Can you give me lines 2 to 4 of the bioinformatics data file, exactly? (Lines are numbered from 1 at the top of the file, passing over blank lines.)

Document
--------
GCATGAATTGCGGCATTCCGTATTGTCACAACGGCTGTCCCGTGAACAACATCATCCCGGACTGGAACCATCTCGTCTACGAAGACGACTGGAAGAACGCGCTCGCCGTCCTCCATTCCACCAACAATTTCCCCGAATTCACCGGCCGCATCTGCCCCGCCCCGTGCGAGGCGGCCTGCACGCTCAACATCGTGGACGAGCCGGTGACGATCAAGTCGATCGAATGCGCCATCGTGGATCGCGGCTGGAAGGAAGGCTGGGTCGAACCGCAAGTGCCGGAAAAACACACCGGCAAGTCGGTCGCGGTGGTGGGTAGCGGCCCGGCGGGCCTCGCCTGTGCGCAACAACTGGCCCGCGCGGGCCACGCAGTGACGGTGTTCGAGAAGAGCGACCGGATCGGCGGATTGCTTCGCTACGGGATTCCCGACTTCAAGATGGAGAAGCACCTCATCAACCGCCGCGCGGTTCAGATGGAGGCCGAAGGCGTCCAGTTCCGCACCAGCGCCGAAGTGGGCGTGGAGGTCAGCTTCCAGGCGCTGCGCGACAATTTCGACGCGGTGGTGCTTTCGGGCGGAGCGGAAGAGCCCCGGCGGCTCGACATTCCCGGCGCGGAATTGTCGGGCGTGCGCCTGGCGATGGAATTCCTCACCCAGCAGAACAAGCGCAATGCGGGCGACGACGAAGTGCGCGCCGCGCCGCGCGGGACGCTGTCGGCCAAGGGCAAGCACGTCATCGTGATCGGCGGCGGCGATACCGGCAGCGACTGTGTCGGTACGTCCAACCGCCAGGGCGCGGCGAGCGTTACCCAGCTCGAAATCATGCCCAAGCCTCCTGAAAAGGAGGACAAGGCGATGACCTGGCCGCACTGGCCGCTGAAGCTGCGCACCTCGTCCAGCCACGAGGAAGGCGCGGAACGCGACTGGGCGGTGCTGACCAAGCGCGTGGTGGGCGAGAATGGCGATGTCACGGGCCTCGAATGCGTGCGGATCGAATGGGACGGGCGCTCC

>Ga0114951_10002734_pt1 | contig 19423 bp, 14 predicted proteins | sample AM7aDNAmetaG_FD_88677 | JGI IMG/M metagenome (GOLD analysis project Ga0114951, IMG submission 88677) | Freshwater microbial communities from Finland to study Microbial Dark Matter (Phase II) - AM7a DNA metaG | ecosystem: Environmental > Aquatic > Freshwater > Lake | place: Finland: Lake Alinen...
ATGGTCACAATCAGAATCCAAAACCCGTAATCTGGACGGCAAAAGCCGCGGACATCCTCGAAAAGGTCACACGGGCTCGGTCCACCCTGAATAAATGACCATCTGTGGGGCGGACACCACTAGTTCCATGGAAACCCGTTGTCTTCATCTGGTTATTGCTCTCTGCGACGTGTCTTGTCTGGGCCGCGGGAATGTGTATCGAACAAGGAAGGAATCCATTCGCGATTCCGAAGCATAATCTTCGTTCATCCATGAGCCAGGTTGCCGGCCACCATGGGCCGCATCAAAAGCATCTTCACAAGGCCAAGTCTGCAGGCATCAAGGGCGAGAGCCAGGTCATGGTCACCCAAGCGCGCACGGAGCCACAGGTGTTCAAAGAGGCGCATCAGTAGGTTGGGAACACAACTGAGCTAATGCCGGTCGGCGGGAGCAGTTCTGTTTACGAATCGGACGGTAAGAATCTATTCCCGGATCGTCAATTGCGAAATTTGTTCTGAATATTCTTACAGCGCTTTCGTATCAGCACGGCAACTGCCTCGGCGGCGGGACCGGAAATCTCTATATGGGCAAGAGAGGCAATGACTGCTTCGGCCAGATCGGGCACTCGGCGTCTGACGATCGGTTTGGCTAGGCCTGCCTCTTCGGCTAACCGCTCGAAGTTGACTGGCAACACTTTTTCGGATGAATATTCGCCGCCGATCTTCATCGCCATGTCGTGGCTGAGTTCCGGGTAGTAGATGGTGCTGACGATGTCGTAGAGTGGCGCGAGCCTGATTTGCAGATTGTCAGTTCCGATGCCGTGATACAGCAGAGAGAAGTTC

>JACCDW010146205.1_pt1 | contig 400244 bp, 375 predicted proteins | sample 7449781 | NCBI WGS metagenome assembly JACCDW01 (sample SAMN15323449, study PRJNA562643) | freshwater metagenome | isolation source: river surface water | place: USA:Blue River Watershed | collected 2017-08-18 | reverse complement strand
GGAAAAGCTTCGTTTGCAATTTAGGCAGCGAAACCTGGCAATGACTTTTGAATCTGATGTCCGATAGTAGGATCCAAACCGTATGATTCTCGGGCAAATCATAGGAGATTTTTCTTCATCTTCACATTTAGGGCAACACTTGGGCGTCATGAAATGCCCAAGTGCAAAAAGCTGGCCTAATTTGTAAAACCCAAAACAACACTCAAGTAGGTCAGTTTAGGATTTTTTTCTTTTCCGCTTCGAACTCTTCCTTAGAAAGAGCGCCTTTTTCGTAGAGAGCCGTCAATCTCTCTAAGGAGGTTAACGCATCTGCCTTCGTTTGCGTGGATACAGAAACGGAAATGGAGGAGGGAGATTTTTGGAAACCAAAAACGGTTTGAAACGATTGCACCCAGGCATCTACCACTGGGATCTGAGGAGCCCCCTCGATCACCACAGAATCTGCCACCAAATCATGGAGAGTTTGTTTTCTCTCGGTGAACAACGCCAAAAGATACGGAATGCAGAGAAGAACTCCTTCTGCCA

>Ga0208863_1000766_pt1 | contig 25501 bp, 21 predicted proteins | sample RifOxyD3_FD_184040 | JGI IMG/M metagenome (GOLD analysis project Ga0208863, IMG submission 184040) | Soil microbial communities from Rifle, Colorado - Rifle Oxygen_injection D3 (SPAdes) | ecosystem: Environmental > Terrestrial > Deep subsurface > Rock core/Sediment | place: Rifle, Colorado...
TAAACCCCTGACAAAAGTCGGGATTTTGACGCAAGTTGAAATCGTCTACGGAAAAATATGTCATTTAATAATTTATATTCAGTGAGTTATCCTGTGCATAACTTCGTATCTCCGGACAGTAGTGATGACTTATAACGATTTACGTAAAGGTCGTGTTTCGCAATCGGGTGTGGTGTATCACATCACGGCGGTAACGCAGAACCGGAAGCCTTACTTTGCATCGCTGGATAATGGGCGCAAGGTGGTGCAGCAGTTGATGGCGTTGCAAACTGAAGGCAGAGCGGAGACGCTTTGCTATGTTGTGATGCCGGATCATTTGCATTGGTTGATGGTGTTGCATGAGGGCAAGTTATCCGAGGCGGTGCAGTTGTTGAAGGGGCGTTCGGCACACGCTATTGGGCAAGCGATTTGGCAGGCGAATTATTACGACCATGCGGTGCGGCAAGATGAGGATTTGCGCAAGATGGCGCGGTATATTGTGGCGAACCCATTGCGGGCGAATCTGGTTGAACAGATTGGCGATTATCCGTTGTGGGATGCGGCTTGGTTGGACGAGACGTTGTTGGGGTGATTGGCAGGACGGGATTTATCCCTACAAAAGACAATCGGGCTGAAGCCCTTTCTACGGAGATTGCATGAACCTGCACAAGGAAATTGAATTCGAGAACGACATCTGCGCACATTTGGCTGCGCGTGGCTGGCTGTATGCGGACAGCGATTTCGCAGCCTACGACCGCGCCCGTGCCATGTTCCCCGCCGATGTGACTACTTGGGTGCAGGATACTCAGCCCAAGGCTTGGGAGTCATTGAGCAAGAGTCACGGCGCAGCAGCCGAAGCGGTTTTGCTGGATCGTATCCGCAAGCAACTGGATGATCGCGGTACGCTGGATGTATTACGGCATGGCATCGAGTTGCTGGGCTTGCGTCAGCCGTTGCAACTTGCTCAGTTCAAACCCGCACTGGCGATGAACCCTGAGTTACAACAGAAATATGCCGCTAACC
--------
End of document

>Ga0114951_10002734_pt1 | contig 19423 bp, 14 predicted proteins | sample AM7aDNAmetaG_FD_88677 | JGI IMG/M metagenome (GOLD analysis project Ga0114951, IMG submission 88677) | Freshwater microbial communities from Finland to study Microbial Dark Matter (Phase II) - AM7a DNA metaG | ecosystem: Environmental > Aquatic > Freshwater > Lake | place: Finland: Lake Alinen...
ATGGTCACAATCAGAATCCAAAACCCGTAATCTGGACGGCAAAAGCCGCGGACATCCTCGAAAAGGTCACACGGGCTCGGTCCACCCTGAATAAATGACCATCTGTGGGGCGGACACCACTAGTTCCATGGAAACCCGTTGTCTTCATCTGGTTATTGCTCTCTGCGACGTGTCTTGTCTGGGCCGCGGGAATGTGTATCGAACAAGGAAGGAATCCATTCGCGATTCCGAAGCATAATCTTCGTTCATCCATGAGCCAGGTTGCCGGCCACCATGGGCCGCATCAAAAGCATCTTCACAAGGCCAAGTCTGCAGGCATCAAGGGCGAGAGCCAGGTCATGGTCACCCAAGCGCGCACGGAGCCACAGGTGTTCAAAGAGGCGCATCAGTAGGTTGGGAACACAACTGAGCTAATGCCGGTCGGCGGGAGCAGTTCTGTTTACGAATCGGACGGTAAGAATCTATTCCCGGATCGTCAATTGCGAAATTTGTTCTGAATATTCTTACAGCGCTTTCGTATCAGCACGGCAACTGCCTCGGCGGCGGGACCGGAAATCTCTATATGGGCAAGAGAGGCAATGACTGCTTCGGCCAGATCGGGCACTCGGCGTCTGACGATCGGTTTGGCTAGGCCTGCCTCTTCGGCTAACCGCTCGAAGTTGACTGGCAACACTTTTTCGGATGAATATTCGCCGCCGATCTTCATCGCCATGTCGTGGCTGAGTTCCGGGTAGTAGATGGTGCTGACGATGTCGTAGAGTGGCGCGAGCCTGATTTGCAGATTGTCAGTTCCGATGCCGTGATACAGCAGAGAGAAGTTC

>JACCDW010146205.1_pt1 | contig 400244 bp, 375 predicted proteins | sample 7449781 | NCBI WGS metagenome assembly JACCDW01 (sample SAMN15323449, study PRJNA562643) | freshwater metagenome | isolation source: river surface water | place: USA:Blue River Watershed | collected 2017-08-18 | reverse complement strand